I started thinking about why a child might do this. I thought about a powerful event in someone's life that set them off on a strange path. Ren loses everything in the fire. She is one of those children who collect things and she has a little cupboard with them all inside. She looks through her collection often and moves things around inside her cupboard. After the fire, her precious things are never found. She desperately wants more things around her that feel like hers - in some way, she feels as if she has lost herself.
5. Why did you decide to have the story told by two narrators, Ren and Caspar?
Ren is in a dark place and struggling with a really tough family situation. Caspar is like the light pouring in. He was vital to my story in many ways. He shows the power of friendship. His reaction also makes it clear that Ren's stealing is never OK.
6. How do you get to know your characters so well?
I write monologues for everyone in my story, including all the adults and minor characters. They must all feel three-dimensional for the story to work.
7. With Ren's compulsive thefts and Casper's honesty, was it difficult to thread their stories together?
Yes, plotting this story was hard and there were lots of rewrites. It felt very tense writing it and people are telling me it's a tense read - that means it's worked!
8. The story develops around the 'all about me' idea of children creating 'boxes' filled with important things from their lives in the novel. Is this an exercise you have done with children? How could teachers adapt this for their own classes?
This is a great ice-breaker for a new group. I have done it a few times in workshops. You could create this in a simplified way: find the following -
1. An object connected with something you love to do (eg a football, a picture you have drawn..)
2. A piece of clothing you love to wear
3. Something from when you were a very young child (a teddy, a toy?)
Talk to your class about these objects. Create a wall display.
9. Other than a great story, what would you like your readers to take from My Life on Fire?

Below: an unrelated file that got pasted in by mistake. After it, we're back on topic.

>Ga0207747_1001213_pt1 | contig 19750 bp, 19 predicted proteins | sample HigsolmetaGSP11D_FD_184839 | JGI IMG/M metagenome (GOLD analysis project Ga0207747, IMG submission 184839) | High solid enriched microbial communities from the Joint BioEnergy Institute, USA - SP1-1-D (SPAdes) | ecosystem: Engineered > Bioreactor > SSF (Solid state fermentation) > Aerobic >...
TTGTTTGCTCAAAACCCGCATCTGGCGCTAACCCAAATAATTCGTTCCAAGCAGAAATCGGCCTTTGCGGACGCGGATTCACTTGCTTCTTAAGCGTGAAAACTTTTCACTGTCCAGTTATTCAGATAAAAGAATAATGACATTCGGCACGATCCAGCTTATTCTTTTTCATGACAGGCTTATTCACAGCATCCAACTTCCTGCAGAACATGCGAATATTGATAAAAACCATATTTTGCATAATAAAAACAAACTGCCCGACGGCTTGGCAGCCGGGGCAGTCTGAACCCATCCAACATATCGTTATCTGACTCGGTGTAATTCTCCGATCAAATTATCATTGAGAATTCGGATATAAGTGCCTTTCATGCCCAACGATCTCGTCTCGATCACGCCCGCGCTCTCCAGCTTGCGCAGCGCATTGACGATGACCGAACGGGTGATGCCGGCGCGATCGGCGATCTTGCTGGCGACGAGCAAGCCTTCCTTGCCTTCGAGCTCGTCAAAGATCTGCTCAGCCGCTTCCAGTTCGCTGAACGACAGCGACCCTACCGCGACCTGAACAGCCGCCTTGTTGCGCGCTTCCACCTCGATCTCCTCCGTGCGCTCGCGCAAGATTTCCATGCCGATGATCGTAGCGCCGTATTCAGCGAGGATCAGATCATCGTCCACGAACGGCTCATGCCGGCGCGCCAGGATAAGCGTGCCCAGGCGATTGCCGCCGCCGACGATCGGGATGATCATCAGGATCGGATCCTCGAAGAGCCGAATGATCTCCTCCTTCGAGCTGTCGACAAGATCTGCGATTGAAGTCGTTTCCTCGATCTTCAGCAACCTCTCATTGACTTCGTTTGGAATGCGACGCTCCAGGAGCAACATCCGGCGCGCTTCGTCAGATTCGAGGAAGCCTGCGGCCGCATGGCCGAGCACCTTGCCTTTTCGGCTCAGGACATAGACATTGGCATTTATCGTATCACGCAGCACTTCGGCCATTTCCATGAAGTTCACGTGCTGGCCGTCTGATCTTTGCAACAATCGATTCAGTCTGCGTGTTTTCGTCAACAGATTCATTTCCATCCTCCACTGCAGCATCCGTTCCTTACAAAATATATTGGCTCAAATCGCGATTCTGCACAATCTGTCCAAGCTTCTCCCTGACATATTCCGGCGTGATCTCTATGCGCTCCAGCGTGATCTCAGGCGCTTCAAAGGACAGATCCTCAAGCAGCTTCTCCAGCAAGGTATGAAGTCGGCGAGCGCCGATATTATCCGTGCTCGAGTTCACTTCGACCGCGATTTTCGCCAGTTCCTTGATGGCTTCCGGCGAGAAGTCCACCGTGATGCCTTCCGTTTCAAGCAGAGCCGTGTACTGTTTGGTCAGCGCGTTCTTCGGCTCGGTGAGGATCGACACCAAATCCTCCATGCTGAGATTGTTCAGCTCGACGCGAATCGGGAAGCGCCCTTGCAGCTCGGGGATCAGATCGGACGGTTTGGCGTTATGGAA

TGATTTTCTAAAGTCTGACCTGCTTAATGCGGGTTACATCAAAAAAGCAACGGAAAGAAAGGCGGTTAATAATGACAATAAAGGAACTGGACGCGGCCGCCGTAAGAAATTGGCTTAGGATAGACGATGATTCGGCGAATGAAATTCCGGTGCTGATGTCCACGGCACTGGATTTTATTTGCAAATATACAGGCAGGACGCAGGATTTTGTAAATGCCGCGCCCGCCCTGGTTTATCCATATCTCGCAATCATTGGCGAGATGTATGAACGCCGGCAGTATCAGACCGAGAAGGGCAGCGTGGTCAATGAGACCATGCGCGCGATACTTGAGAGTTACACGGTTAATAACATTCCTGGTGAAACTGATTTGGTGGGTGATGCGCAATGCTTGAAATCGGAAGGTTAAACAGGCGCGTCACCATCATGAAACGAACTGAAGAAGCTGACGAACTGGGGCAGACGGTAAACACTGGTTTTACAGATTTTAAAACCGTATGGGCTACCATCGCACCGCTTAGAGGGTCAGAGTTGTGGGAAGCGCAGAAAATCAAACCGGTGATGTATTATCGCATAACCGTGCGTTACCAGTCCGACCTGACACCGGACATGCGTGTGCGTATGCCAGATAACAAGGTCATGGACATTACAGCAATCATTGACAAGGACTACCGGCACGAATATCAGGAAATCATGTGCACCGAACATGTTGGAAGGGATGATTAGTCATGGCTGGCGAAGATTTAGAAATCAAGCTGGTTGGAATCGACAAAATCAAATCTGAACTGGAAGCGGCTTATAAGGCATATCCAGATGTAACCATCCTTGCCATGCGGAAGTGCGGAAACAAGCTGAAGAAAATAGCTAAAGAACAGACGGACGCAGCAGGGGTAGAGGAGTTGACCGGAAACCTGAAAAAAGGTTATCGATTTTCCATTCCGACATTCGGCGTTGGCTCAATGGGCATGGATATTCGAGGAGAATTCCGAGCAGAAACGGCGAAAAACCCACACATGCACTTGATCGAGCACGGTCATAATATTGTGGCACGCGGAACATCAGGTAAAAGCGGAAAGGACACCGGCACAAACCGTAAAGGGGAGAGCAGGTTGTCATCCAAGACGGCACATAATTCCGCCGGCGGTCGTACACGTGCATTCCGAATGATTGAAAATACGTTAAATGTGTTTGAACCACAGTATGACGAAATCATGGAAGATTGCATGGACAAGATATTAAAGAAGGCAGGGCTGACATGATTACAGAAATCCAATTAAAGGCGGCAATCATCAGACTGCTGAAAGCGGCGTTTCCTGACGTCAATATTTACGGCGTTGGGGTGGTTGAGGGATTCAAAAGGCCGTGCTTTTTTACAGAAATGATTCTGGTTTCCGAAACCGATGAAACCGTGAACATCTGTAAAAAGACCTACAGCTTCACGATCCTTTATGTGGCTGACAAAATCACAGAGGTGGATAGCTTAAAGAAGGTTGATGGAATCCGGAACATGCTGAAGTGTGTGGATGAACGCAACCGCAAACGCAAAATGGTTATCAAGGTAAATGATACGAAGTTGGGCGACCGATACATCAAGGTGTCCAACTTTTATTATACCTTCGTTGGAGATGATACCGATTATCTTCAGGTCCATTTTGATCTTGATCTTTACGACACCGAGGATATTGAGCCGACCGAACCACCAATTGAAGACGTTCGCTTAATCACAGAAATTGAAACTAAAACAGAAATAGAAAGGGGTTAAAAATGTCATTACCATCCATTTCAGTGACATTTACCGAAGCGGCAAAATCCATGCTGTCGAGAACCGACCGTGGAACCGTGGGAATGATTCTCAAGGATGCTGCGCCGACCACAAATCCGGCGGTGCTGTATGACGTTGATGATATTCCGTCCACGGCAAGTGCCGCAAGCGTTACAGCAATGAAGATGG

My Life On Fire is about the power of friendship. It carries the message that we will come out of dark times, especially when we begin to trust others. I'm a huge optimist and always hopeful about human connection and kindness.
10. Where do you most like to write, and what are you writing currently?
I write standing at a very old clerk's desk. I am currently working on a new book for 9-12's about a family undergoing sudden change. I am also creating the next in a younger series Call The Puffins! for Welbeck Flame.
More about Cath Howe
i. What is your favourite part of your day?
I write best in the early morning- that's when I have the most ideas for my work.
ii. Where do you go when you're looking for inspiration for your writing?
I walk. I love green spaces. I also get ideas on journeys, especially on buses. I really enjoy working with writers of all ages, especially in schools.
iii. What would you be if you weren't an author?
I love everything to do with theatres. I think if I wasn't an author I would be involved with a theatre in some way. I love painting and drawing characters and ideas, too.
Exploring The Insiders by Cath Howe (Nosy Crow Books)
In The Insiders, Cath Howe follows the lives of three children and explores what happens to their friendship when misunderstandings cause divisions between them, leading to a near-tragedy.
Read a chapter from The Insiders
Author Cath Howe's books explore the everyday lives of children and the situations and emotions that they might experience. In this video, she talks about the kinds of stories she enjoys writing, and introduces her latest novel, The Insiders, followed by a reading.